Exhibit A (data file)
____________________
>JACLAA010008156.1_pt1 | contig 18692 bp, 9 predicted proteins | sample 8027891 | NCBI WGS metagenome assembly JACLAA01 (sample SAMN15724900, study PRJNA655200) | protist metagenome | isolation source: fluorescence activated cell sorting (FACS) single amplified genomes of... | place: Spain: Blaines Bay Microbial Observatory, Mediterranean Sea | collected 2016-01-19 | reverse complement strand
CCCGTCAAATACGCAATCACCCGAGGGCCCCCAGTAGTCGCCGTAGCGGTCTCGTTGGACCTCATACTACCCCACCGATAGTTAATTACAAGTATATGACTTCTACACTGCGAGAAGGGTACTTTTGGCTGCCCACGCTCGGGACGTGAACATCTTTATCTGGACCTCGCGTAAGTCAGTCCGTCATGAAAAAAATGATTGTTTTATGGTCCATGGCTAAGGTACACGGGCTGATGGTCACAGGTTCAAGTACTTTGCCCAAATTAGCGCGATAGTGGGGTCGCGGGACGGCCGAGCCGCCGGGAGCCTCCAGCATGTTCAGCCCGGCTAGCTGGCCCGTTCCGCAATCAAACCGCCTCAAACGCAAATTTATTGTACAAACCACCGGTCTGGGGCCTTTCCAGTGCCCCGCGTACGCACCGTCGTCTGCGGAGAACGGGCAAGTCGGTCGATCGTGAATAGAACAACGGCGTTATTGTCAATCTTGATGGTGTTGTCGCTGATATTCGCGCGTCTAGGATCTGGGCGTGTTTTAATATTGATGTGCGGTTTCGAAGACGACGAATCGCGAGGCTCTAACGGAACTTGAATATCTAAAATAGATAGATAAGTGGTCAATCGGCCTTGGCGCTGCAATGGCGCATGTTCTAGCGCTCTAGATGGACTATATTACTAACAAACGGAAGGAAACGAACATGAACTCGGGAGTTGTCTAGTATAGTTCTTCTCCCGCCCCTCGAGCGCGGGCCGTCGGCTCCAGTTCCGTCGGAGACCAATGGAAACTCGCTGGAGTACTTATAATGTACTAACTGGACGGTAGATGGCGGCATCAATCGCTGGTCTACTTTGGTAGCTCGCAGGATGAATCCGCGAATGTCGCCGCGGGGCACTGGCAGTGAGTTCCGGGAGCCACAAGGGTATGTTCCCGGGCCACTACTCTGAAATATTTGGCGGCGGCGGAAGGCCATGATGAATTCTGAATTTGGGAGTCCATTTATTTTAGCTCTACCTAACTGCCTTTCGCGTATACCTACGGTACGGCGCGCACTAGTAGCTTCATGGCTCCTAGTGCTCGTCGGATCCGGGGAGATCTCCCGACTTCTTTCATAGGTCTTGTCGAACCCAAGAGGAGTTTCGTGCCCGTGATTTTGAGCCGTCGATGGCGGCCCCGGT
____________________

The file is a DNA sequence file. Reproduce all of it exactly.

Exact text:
>JACLAA010008156.1_pt1 | contig 18692 bp, 9 predicted proteins | sample 8027891 | NCBI WGS metagenome assembly JACLAA01 (sample SAMN15724900, study PRJNA655200) | protist metagenome | isolation source: fluorescence activated cell sorting (FACS) single amplified genomes of... | place: Spain: Blaines Bay Microbial Observatory, Mediterranean Sea | collected 2016-01-19 | reverse complement strand
CCCGTCAAATACGCAATCACCCGAGGGCCCCCAGTAGTCGCCGTAGCGGTCTCGTTGGACCTCATACTACCCCACCGATAGTTAATTACAAGTATATGACTTCTACACTGCGAGAAGGGTACTTTTGGCTGCCCACGCTCGGGACGTGAACATCTTTATCTGGACCTCGCGTAAGTCAGTCCGTCATGAAAAAAATGATTGTTTTATGGTCCATGGCTAAGGTACACGGGCTGATGGTCACAGGTTCAAGTACTTTGCCCAAATTAGCGCGATAGTGGGGTCGCGGGACGGCCGAGCCGCCGGGAGCCTCCAGCATGTTCAGCCCGGCTAGCTGGCCCGTTCCGCAATCAAACCGCCTCAAACGCAAATTTATTGTACAAACCACCGGTCTGGGGCCTTTCCAGTGCCCCGCGTACGCACCGTCGTCTGCGGAGAACGGGCAAGTCGGTCGATCGTGAATAGAACAACGGCGTTATTGTCAATCTTGATGGTGTTGTCGCTGATATTCGCGCGTCTAGGATCTGGGCGTGTTTTAATATTGATGTGCGGTTTCGAAGACGACGAATCGCGAGGCTCTAACGGAACTTGAATATCTAAAATAGATAGATAAGTGGTCAATCGGCCTTGGCGCTGCAATGGCGCATGTTCTAGCGCTCTAGATGGACTATATTACTAACAAACGGAAGGAAACGAACATGAACTCGGGAGTTGTCTAGTATAGTTCTTCTCCCGCCCCTCGAGCGCGGGCCGTCGGCTCCAGTTCCGTCGGAGACCAATGGAAACTCGCTGGAGTACTTATAATGTACTAACTGGACGGTAGATGGCGGCATCAATCGCTGGTCTACTTTGGTAGCTCGCAGGATGAATCCGCGAATGTCGCCGCGGGGCACTGGCAGTGAGTTCCGGGAGCCACAAGGGTATGTTCCCGGGCCACTACTCTGAAATATTTGGCGGCGGCGGAAGGCCATGATGAATTCTGAATTTGGGAGTCCATTTATTTTAGCTCTACCTAACTGCCTTTCGCGTATACCTACGGTACGGCGCGCACTAGTAGCTTCATGGCTCCTAGTGCTCGTCGGATCCGGGGAGATCTCCCGACTTCTTTCATAGGTCTTGTCGAACCCAAGAGGAGTTTCGTGCCCGTGATTTTGAGCCGTCGATGGCGGCCCCGGT